TUNIS, TUNISIA —
Secretary of State John Kerry said Friday that the “eyes of the world are on Tunisia” and that America wants the country, considered the birthplace of the Arab Spring, to succeed.
He commented from Tunisia, the first stop on a three-nation tour that will focus heavily on political and security instability in Syria.
In a joint appearance with Tunisian Foreign Minister Taieb Baccouche, Kerry said the United States had provided Tunisia with more than $700 million in assistance in 2011 and had committed to plans to provide a new loan guarantee.
Baccouche said neighboring Libya was a source of concern because terrorism was becoming “firmly established” in the country. He said Tunisia would welcome U.S. support to help it secure its borders.
Arab Spring uprising
Tunisia has received broad U.S. praise for its democratic reforms in the aftermath of the Arab Spring uprising.
However, the country suffered a severe blow to the critical tourism sector of its economy following a pair of deadly attacks this year, including a June attack in the resort city of Sousse that left 35 people dead.
The Islamic State group claimed responsibility.
“The Sousse attack resulted in a stepped-up security consultation process between Tunisia and the G7, which we also participate in and which we found very useful to prioritize," a senior State Department official said in a Thursday briefing. The objective, the official said, is to "make sure we’re all helping Tunisia in the best way possible.”
In Tunis, Kerry is meeting with President Beji Caid Essebsi as part of the second U.S.-Tunisian Strategic Dialogue, and members of the National Dialogue Quartet. The group won the Nobel Peace Prize for its role in promoting democracy after the nationwide protests led to political upheaval in Tunis nearly five years ago.
New Syria talks
Later Friday, Kerry travels to Vienna for the second meeting in recent weeks on finding a political resolution to Syria’s crisis.
On Saturday, officials from 17 countries, plus the United Nations and the European Union, will launch talks on the crisis.
Secretary of State Kerry speaks at The United States Institute of Peace on U.S. strategy in Syria and the Middle East just before heading back to Vienna for more talks on how to resolve the crisis, Nov. 12, 2015.
"I cannot say this afternoon that we are on the threshold of a comprehensive agreement," Kerry said Thursday in Washington. "There remains a lot of work to be done."
In a communique at the end of the first round of talks in October, world powers and the U.N. agreed on the importance of accelerating diplomatic efforts to end Syria's civil unrest.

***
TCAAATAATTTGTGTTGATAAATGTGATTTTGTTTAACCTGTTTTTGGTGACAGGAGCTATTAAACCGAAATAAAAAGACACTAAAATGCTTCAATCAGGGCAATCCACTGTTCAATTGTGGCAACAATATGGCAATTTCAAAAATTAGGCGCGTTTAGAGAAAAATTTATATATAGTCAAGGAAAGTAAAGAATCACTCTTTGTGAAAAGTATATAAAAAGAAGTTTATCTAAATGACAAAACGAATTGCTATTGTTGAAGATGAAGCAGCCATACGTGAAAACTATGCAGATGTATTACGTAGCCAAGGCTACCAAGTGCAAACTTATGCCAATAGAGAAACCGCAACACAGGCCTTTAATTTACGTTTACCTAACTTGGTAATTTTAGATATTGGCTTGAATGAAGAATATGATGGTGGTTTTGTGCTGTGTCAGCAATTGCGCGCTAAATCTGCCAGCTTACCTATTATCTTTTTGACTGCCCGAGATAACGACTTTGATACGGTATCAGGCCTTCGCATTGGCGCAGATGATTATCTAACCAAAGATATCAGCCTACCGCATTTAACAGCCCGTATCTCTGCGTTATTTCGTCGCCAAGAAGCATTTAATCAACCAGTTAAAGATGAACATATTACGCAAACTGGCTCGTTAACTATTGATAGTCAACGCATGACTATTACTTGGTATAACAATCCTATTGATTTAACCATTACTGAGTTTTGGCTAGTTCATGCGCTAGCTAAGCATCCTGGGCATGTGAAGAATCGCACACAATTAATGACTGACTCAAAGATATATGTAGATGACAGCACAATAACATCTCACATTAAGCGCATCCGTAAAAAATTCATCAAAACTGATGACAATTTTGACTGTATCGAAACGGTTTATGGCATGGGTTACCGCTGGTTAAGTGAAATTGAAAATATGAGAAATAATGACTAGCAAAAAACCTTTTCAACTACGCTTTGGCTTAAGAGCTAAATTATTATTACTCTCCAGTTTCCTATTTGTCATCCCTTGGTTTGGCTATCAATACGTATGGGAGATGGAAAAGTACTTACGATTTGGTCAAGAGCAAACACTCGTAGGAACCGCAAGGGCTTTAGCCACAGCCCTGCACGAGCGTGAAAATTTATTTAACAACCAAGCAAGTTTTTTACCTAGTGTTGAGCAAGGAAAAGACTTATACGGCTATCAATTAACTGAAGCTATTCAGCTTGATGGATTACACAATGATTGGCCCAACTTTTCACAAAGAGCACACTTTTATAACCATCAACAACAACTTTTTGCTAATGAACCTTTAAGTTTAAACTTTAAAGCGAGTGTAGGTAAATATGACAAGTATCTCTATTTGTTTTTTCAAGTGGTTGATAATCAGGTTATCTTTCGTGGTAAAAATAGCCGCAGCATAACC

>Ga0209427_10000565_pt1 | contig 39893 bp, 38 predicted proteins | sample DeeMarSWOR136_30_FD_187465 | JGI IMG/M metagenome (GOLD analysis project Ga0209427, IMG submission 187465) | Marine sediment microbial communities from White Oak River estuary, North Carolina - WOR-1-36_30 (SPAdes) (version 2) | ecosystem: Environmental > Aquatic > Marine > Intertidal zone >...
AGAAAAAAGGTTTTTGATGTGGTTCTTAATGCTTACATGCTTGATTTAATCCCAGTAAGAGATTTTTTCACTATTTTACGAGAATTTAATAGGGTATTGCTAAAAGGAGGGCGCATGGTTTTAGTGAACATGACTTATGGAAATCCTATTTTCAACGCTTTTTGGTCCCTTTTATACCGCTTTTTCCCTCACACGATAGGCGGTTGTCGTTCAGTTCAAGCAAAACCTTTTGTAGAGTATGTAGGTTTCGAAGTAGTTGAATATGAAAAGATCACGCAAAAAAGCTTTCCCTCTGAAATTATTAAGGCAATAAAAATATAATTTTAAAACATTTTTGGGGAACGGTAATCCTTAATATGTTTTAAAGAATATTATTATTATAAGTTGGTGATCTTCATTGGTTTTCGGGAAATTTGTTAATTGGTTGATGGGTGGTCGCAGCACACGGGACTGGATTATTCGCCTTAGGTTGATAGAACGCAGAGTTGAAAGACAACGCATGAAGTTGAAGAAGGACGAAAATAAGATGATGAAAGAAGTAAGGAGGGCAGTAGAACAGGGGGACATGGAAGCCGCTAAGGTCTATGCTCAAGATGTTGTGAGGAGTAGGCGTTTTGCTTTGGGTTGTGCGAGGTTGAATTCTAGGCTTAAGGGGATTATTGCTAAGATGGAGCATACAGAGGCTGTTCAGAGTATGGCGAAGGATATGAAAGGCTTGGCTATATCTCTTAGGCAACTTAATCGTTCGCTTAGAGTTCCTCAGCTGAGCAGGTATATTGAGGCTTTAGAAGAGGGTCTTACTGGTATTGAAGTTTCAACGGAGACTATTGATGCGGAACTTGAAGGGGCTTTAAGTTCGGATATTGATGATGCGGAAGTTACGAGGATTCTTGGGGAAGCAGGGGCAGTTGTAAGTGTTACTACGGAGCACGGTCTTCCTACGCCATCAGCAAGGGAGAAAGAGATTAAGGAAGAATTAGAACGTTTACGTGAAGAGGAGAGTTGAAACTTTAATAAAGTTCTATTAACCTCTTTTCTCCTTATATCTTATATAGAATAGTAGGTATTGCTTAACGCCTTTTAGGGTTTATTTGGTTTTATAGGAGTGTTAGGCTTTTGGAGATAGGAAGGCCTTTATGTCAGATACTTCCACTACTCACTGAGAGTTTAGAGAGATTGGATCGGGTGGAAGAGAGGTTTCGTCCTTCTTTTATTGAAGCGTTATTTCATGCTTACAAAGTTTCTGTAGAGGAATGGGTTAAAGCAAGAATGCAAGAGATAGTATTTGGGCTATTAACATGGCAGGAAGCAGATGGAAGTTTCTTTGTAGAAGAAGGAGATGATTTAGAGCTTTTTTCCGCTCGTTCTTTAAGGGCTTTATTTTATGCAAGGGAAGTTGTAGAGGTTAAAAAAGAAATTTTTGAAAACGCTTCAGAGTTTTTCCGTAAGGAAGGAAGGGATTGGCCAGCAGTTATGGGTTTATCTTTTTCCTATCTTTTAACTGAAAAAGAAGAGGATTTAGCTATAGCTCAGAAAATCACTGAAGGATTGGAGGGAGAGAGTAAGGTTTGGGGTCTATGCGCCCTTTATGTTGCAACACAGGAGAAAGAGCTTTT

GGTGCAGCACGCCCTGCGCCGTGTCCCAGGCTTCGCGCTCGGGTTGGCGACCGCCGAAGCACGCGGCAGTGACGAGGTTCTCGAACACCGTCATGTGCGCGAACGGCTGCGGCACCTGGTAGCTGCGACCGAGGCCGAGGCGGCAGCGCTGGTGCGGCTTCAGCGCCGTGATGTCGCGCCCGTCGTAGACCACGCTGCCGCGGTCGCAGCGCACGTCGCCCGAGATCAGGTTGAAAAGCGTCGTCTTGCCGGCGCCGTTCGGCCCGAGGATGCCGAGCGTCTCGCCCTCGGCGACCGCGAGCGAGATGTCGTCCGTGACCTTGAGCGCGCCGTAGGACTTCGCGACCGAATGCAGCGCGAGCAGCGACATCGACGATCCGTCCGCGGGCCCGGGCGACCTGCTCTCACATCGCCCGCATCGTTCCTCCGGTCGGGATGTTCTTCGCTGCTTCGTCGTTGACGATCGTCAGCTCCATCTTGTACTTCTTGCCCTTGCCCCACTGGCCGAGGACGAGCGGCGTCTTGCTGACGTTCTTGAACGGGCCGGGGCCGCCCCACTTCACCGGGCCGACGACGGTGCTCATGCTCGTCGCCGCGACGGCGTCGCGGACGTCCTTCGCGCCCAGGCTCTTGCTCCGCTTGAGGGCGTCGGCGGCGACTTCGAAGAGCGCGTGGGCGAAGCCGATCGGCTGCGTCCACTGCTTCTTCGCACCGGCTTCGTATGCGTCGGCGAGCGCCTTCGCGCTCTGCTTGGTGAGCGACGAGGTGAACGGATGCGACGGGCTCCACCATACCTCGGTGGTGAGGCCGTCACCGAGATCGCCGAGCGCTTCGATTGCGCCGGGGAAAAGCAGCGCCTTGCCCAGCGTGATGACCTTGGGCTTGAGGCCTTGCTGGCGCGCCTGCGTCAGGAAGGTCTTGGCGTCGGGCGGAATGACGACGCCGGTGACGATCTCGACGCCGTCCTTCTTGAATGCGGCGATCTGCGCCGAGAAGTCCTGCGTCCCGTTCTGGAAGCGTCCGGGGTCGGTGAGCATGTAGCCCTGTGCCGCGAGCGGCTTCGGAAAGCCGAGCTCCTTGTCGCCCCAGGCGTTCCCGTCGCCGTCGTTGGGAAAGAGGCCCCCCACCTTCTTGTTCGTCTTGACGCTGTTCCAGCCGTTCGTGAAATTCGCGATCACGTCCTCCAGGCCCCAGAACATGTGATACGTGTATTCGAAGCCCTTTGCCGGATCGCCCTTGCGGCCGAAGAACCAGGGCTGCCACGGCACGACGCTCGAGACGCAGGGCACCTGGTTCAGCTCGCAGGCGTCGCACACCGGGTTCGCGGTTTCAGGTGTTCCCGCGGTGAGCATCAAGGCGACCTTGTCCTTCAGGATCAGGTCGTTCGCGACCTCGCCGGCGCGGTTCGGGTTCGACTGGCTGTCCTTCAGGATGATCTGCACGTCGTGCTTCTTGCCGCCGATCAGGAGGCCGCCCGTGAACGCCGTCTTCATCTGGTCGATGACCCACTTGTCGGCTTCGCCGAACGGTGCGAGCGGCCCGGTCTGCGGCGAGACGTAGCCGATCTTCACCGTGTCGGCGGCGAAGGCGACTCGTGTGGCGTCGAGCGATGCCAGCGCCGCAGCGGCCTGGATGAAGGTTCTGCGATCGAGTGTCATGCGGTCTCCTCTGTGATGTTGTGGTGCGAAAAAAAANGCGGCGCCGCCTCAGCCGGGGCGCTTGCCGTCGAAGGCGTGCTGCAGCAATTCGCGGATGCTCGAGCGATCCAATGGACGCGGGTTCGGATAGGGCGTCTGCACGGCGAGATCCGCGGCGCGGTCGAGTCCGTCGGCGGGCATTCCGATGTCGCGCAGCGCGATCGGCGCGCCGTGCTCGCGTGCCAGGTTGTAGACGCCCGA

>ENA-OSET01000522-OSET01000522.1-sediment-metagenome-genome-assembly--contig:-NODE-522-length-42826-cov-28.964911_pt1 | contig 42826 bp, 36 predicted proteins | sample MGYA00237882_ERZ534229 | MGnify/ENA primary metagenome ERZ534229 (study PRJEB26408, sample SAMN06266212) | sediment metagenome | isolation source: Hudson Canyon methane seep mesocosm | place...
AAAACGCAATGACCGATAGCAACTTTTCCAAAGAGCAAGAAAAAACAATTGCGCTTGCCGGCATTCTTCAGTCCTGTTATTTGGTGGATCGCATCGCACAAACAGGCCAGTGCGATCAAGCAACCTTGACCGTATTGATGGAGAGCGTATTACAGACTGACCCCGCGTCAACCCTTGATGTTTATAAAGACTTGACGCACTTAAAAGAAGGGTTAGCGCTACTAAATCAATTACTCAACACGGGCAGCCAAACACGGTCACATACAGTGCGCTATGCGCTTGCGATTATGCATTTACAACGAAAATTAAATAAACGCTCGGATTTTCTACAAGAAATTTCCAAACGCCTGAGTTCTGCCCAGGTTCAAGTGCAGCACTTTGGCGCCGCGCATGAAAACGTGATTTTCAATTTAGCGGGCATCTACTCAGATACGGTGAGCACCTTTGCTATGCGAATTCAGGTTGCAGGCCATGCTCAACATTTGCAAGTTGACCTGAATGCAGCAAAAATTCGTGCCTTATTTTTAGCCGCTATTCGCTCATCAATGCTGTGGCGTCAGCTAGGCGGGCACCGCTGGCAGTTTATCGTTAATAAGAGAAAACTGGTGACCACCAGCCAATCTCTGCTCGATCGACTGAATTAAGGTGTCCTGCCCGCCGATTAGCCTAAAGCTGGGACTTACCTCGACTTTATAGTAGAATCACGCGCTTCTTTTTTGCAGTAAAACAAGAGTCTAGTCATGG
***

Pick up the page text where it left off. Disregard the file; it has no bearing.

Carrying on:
They also agreed to a U.N.-led process that would include talks between the Syrian government and the moderate opposition, along with a possible cease-fire. But stark differences remain over some issues, especially the status of Syrian President Bashar al-Assad.
Russia has floated several proposals for the upcoming talks. It circulated a plan for ending the Syrian war that calls for drafting a new constitution in up to 18 months.
Syrian opposition groups said the plan was unacceptable because Russia's goal appeared to be keeping Assad in power. Western diplomats indicated the plan would not be a central issue in Saturday's talks.
FILE - Russian Foreign Minister Sergey Lavrov, right, listens as U.N. Special Envoy for Syria Staffan de Mistura speaks during a news conference following their talks in Moscow, Russia, Nov. 4, 2015.
Russian Foreign Minister Sergei Lavrov also has said the meeting in Vienna should get all sides to agree on which terrorist organizations are operating in Syria — another issue that concerns opposition groups fighting against Assad.
"There is no meaningful moderate opposition," said Anthony Cordesman, a defense and security analyst at the Center for Strategic and International Studies.
"There are people who have a certain credibility as figures," Cordesman said. "They do not represent any clear factions or large majority of Syrians."
The makeup of the Vienna talks could help produce progress on this issue, said Perry Cammack, a Middle East analyst at the Carnegie Endowment for International Peace.
"The Vienna talks themselves are a broad tent, so I think we need to use that principle for the opposition as well, to include as many groups as we can," he said.